The Strohl Art Center gallery store offers an array of handcrafted pieces created by variety of artists. From jewelry to scarves to purses, the store offers unique pieces of “wearable art,” said store manager Lynn LeFauve.
Throughout the summer, the NOW Generation, made up of Chautauquans aged 21 to 40, has been hosting a variety of events for young individuals and families. Last Wednesday, the NOW Gen gathered at Fowler-Kellogg Art Center for a gallery reception and exclusive tour of the School of Art’s Annual Student Exhibition
This could have been designed as a sexy show. Well, at least provocative. Maybe PG-13.
Flowers … let me count the ways. From 17th-century Dutch painting to Andy Warhol, flowers have provided inspiration and imagery for countless works of art.
Most galleries need a week to take down one exhibit and install the next. With only nine weeks in Chautauqua Institution’s season, Strohl Art Center does not have the luxury of time.
As watercolorist Ann Provan remembers, it was Nov. 1, 1986, when she and her husband, David, a sculptor, first met at a gallery opening in New York City. They were both artists from California who had migrated east.
“An Object of Beauty: Metal / Fiber / Glass,” opening Sunday at Fowler-Kellogg Art Center, includes a coping saw made of melted pennies, a crocheted sword from the cartoon “He-Man” and a shovel cast in glass, among other pieces.
Judy Barie, Visual Arts at Chautauqua Institution’s galleries director, said she was looking for unusual and unexpected objects made of each material — metal, fiber and glass — for the exhibit.
“How often do you see an airplane made of glass?” Barie said, pointing out a piece by Travis Rohrbaugh.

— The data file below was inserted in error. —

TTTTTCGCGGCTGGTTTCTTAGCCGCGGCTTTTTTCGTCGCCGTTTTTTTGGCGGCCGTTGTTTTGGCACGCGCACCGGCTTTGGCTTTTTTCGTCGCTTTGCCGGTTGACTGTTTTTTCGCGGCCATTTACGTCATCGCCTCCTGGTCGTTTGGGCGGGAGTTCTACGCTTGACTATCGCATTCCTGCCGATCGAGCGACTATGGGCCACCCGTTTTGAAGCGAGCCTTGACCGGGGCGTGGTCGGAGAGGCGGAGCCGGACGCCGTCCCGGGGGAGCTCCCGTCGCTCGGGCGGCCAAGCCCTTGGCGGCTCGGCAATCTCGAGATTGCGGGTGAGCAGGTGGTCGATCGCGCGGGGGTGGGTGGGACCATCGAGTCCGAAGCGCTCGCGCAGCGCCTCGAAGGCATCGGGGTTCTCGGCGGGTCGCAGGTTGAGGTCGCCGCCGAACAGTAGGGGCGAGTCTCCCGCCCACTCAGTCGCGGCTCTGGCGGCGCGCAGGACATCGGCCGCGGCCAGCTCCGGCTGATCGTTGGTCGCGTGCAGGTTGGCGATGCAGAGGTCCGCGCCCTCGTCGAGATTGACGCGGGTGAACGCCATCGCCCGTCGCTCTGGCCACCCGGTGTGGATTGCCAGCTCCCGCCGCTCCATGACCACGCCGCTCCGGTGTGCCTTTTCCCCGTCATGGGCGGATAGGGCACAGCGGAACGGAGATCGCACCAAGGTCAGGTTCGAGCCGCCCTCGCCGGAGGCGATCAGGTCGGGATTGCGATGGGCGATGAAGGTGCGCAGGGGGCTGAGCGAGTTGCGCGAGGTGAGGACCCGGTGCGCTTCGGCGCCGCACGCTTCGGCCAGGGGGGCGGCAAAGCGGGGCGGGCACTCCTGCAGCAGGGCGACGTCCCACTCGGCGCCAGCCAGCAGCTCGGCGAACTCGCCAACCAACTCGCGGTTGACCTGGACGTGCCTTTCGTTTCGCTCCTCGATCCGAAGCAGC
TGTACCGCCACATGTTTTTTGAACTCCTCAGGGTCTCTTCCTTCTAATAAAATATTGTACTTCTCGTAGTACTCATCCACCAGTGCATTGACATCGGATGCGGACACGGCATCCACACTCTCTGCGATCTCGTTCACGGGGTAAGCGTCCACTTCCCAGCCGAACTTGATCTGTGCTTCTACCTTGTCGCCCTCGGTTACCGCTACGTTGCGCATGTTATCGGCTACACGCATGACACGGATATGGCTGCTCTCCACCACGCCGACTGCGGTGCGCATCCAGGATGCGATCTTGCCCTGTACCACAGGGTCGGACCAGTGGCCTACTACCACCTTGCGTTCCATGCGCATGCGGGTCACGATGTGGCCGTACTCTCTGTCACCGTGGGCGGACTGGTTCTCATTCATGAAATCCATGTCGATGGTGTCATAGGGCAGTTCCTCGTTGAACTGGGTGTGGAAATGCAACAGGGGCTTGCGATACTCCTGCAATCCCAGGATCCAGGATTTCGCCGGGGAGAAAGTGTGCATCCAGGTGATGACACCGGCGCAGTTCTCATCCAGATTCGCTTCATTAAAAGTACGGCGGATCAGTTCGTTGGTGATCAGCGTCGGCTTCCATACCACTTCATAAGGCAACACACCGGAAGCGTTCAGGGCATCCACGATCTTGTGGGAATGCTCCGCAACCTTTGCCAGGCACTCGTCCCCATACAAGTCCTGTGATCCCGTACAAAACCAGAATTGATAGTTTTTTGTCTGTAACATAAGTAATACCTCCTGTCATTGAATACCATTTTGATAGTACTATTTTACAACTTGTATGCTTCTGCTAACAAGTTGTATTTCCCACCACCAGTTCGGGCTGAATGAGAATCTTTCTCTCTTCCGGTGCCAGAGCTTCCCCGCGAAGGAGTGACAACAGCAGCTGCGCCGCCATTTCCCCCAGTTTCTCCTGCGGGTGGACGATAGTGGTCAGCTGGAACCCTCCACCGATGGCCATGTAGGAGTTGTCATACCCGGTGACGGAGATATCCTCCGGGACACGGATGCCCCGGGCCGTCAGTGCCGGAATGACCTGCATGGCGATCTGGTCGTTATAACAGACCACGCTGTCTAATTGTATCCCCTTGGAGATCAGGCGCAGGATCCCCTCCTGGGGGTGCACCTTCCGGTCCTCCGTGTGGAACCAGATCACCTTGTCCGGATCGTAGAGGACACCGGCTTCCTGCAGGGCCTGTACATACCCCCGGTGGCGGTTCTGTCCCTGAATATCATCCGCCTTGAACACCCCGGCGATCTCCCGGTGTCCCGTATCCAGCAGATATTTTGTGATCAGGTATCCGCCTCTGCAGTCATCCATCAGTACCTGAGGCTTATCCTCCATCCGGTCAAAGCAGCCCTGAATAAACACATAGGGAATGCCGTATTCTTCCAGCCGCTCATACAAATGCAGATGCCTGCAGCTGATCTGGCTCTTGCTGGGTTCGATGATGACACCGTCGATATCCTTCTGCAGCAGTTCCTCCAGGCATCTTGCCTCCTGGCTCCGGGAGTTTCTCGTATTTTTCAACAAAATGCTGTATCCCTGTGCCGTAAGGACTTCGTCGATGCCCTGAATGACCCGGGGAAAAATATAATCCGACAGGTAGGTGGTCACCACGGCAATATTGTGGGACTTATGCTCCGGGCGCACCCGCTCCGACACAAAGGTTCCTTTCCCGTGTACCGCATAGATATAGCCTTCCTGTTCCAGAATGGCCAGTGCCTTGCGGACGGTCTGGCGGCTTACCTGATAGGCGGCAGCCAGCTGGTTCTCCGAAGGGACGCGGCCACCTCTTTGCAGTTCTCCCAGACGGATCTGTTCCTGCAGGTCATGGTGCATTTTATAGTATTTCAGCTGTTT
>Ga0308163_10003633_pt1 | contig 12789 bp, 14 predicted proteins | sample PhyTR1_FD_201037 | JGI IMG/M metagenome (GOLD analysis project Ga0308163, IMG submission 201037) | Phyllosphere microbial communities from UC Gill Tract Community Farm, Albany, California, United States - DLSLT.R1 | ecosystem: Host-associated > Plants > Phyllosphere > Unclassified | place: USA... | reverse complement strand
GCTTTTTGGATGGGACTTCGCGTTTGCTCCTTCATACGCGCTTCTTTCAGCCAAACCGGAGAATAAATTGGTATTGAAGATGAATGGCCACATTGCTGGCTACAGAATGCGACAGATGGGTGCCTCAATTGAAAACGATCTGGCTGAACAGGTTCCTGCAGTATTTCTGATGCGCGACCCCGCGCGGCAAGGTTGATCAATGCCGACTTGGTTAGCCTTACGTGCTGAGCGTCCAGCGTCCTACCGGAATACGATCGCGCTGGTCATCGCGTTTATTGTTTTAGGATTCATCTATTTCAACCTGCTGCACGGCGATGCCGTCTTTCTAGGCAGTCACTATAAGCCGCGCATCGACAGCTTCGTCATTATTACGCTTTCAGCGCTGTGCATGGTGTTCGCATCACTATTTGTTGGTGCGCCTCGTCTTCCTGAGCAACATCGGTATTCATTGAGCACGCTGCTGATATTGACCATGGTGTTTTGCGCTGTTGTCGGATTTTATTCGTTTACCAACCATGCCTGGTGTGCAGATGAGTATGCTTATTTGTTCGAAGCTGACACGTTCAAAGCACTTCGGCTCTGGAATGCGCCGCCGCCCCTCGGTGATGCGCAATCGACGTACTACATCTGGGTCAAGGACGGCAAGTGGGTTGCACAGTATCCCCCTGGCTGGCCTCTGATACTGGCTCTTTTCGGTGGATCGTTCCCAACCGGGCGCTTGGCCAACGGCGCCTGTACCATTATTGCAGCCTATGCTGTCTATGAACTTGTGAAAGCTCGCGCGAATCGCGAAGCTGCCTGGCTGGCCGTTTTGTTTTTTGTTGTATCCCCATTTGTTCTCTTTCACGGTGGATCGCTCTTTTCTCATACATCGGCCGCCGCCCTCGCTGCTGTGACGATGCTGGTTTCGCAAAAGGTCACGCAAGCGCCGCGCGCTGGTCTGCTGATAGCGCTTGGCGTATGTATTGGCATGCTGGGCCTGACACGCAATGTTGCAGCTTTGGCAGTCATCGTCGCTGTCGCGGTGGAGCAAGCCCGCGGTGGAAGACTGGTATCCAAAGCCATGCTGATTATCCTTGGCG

Chautauqua Institution’s first-ever wood art exhibition, “Wood: On and Off the Wall,” is now open.
“I’m a real lover of craft,” said Judy Barie, the Institution’s director of galleries. “I love three-dimensional work, so that was why I chose to open up with a craft show this season.”
The show opened Sunday at Strohl Art Center.
Don Kimes once went 20 years without buying a tube of red paint.
Kimes ran in artistic circles while living in New York City, having become friendly with Barnett Newman, the famed color field painter.
Some years after Newman’s death in 1970, his wife began to clean out his studio. It was 1977 and Kimes was working as a janitor in New York City, when Newman’s widow asked if he knew of anyone who would want her husband’s old paint. Kimes inherited three boxes of Newman’s reds that day, and by 1979 he began working as a program director at the New York Studio School. Kimes now serves as artistic director for Visual Arts at Chautauqua Institution.
By January, Don Kimes, artistic director of Visual Arts at Chautauqua Institution, was really biting his nails, worried that the 56th Chautauqua Annual Exhibition of Contemporary Art might not have a juror. Each season for the past 27 years, Kimes has chosen an art authority to select approximately 25 pieces from a nationally submitted pool of art to display at the Institution.
Kimes had worked with Louis Grachos, the former director of Albright-Knox Art Gallery in Buffalo, N.Y., at the end of last year. Together they curated two shows at the Institution on abstraction in America. The final part in the series, “Abstraction in America, part III,” hosted at Strohl Art Center, showcases abstract art from the 1990s to the present.
For the 56th Annual, on display in Strohl’s main gallery through July 15, Kimes thought it would be interesting to invite Albright-Knox’s new director to judge the show, rather than picking a juror in the fall like he has in the past. But things were complicated when the search for Grachos’ replacement took longer than Kimes expected. When Albright-Knox finally announced that Janne Sirén would take the reins of the gallery, Sirén still had to wrap up his five-year tenure at the Helsinki Art Museum. Kimes worried that Sirén wouldn’t have the time to commit to the Annual, but he hoped it would work out. Sirén, a Finnish art professional who received his education in the United States, became famous for ambitious art projects and passionate community engagement.